Sunday, August 05, 2007

Fantasy Females: Skinnier Every Year Since 1953

Following up on changing dimensions in the female form...
Research now shows the magazine's models have been getting thinner since Marilyn Monroe first stretched across its pages in 1953.

All but one of those selected as men's fantasy women since 1992 have been medically underweight, an analysis of the women's weight-for-height ratios found.

The fact the trend was continuing showed that men's idea of gorgeousness was not an immutable response, but was tied to fashion and culture, researcher Martin Voracek said.

Dr Voracek, a psychologist from the University of Vienna, went to the Playboy website for details of the height, weight, bust, waist and hip measurements of every centrefold model since the magazine began.

On crunching the numbers, he discovered the women were getting both thinner and straighter, with less difference between their waist and bust or hip sizes.

"The women are more tubular and skinny. Not really anorexic, but certainly very skinny," said Dr Voracek, who specialises in the psychology of mating and how it affects human evolution. "There are no simple formulas of what is maximally attractive to men in the female body. [Attractive features] are not constant. They change over time."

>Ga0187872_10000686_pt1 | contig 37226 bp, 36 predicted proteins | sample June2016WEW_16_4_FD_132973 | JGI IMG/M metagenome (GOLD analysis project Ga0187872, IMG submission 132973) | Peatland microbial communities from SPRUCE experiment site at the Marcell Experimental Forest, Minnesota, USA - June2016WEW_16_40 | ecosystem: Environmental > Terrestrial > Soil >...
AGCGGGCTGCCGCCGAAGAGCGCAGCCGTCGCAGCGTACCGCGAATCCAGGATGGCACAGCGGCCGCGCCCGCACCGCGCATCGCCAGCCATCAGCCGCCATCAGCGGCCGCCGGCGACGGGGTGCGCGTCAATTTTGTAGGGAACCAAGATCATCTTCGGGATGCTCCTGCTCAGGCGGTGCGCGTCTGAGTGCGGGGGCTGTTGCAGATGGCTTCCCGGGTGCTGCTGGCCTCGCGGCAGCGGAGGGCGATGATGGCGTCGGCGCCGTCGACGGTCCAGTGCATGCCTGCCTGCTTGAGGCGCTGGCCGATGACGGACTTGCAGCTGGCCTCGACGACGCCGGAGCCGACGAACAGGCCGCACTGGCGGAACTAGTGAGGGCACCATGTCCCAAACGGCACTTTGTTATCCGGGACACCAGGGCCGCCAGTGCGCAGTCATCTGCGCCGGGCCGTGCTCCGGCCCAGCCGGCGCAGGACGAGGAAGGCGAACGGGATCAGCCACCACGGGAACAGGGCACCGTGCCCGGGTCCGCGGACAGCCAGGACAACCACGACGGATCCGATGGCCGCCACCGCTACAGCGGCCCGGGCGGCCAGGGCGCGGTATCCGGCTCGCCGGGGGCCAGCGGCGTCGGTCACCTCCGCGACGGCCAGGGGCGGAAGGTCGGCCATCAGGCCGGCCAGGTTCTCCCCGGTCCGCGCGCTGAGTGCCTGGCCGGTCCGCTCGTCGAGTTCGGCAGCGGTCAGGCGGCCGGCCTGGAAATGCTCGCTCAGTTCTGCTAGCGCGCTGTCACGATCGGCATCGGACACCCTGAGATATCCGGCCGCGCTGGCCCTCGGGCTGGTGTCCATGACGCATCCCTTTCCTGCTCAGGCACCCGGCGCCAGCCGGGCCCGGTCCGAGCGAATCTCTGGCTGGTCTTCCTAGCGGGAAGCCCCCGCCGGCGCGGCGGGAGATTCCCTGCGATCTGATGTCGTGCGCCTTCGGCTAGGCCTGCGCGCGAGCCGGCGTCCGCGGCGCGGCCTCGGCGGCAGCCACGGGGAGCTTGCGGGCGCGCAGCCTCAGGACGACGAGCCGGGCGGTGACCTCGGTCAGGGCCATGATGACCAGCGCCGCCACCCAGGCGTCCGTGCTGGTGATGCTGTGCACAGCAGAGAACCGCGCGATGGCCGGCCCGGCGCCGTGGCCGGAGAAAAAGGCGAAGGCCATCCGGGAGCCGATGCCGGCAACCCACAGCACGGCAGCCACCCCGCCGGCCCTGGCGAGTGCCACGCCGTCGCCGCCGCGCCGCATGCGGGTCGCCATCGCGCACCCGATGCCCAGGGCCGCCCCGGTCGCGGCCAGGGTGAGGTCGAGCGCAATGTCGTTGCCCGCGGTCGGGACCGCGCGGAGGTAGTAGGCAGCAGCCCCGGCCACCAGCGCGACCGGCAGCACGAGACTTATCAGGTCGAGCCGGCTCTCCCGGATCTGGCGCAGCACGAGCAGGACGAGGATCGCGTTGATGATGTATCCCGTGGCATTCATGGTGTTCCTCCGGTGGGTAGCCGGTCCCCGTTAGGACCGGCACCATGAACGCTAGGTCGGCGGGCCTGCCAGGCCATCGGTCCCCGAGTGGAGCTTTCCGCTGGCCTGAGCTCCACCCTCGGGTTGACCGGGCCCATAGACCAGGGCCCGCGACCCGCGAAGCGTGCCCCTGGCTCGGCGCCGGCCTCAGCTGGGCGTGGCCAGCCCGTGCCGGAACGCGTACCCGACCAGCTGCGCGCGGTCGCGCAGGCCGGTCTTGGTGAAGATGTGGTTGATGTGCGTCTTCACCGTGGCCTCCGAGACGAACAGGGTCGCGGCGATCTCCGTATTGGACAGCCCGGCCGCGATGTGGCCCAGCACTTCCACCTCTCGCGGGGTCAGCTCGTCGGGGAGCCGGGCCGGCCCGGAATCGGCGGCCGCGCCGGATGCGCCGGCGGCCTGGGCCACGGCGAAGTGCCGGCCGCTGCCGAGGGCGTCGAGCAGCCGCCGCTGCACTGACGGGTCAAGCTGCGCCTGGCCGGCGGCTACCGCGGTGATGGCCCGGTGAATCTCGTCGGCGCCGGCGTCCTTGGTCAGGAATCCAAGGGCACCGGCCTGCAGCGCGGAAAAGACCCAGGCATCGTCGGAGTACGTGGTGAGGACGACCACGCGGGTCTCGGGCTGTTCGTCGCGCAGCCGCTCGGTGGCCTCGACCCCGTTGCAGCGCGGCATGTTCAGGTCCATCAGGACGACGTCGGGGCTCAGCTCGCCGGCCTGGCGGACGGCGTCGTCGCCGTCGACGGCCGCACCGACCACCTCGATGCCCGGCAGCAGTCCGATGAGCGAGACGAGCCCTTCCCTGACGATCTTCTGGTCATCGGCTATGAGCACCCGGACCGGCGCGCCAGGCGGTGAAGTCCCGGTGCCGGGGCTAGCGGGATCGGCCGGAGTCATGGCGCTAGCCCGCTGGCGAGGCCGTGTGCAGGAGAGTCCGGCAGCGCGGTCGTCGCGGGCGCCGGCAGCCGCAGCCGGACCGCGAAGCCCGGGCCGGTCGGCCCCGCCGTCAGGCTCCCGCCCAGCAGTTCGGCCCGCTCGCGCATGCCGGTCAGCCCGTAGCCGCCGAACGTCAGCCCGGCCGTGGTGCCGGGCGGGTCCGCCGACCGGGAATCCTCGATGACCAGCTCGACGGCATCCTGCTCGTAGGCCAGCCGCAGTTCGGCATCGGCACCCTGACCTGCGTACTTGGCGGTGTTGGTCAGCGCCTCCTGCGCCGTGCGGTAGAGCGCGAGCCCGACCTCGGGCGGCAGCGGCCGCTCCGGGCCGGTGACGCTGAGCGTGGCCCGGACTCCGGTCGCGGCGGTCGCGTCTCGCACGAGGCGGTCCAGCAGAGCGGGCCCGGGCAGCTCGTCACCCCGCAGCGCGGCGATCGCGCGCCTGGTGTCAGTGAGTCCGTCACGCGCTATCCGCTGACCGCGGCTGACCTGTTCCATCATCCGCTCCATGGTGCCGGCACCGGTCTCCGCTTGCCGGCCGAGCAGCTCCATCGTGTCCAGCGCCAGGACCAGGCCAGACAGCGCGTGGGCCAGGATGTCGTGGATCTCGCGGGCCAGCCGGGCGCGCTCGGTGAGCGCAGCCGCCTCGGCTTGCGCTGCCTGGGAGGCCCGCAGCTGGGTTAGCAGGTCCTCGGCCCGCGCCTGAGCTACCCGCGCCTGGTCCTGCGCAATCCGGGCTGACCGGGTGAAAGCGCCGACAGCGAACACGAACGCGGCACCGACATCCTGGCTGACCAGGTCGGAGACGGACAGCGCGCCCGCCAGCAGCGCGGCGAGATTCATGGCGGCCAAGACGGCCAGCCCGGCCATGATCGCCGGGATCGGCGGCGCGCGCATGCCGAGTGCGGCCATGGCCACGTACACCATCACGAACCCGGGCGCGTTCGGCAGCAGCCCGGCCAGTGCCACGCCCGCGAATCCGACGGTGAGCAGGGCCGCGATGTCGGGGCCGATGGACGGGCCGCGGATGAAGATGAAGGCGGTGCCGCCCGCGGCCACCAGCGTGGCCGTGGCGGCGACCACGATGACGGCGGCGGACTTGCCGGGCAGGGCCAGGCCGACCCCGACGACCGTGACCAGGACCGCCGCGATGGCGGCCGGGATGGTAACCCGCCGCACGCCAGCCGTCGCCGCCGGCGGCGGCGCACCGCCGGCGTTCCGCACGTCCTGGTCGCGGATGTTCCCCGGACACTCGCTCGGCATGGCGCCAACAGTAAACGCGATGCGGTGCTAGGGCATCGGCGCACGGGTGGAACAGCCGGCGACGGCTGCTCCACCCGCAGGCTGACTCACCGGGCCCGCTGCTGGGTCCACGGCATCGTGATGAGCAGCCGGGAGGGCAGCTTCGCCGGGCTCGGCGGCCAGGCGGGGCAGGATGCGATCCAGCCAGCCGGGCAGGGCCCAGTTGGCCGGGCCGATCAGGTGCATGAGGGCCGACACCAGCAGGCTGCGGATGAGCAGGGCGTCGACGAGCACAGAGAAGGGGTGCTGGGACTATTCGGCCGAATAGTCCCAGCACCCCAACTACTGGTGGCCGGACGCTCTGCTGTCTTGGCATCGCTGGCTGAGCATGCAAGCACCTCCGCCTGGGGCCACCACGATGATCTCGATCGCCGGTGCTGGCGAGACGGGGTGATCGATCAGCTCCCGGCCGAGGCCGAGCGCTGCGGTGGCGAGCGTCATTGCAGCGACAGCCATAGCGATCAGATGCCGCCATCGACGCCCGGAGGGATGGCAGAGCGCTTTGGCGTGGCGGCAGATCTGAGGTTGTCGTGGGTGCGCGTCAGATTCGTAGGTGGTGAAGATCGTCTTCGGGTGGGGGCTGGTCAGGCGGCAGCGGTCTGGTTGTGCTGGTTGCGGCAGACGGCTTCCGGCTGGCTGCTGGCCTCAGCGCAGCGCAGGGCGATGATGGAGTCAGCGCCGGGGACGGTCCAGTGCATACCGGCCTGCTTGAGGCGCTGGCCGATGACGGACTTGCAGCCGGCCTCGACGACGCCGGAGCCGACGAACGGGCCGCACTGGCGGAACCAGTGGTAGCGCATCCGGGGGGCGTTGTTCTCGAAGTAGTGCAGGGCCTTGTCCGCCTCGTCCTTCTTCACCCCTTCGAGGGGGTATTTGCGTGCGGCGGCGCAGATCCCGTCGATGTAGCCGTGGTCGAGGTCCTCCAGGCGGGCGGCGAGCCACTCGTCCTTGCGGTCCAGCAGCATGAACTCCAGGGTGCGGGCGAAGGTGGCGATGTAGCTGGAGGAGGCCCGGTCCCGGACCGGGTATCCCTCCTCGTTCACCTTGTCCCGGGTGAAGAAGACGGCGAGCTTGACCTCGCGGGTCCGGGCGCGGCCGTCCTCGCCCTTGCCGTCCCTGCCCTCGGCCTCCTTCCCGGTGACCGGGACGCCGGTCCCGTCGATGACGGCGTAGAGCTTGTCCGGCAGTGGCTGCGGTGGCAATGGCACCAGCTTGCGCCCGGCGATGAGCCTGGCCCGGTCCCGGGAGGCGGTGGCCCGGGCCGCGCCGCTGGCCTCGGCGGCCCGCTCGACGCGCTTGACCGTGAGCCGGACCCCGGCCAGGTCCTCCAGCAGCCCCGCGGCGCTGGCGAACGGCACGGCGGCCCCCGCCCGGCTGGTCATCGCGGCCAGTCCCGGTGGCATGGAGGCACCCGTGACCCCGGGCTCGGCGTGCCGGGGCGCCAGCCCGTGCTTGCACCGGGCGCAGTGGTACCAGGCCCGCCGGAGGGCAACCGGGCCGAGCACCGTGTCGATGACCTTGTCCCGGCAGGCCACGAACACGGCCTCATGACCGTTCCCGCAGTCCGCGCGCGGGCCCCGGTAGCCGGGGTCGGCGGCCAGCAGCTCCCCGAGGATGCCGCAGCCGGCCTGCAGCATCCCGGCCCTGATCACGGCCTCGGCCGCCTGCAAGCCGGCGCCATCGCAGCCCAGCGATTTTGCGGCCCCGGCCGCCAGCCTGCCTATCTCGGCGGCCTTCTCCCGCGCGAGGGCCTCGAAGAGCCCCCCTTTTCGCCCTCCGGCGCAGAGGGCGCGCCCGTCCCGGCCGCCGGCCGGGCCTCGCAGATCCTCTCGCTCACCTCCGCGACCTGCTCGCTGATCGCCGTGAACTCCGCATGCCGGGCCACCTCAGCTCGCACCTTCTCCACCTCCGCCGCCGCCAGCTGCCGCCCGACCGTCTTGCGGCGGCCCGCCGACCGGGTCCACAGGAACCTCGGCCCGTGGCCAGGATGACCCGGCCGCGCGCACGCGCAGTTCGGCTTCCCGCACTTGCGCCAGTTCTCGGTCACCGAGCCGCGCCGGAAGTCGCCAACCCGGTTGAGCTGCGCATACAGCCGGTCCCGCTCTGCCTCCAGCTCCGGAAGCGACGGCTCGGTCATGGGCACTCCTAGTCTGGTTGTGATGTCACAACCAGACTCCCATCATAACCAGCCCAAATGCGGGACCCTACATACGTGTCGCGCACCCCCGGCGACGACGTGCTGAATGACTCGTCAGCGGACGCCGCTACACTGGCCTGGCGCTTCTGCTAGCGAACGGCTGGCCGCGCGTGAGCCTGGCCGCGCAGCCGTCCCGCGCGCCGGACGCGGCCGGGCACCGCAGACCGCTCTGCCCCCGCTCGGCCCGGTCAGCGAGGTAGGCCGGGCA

His study was published yesterday in the British Medical Journal.

An anthropologist, Maciej Henneberg, said the average Australian woman was becoming larger, and the divergence between real body shapes and those presented to men as ideal could have serious implications.

"Men remain adolescent for a lot of their lives and often prefer immature body shapes, this willowy, thin, adolescent look. This is, frankly, dangerous and may lead to pedophilia if men are pushed towards more and more immature bodies," said Professor Henneberg, the head of the department of anatomical sciences at Adelaide University.
This quoted from SMH.

You can read more about Dr. Voracek's study (2002) in the British Medical Journal -- and don't forget to scroll to bottom for a list of feedback and letters on the study. (PDF is here.)

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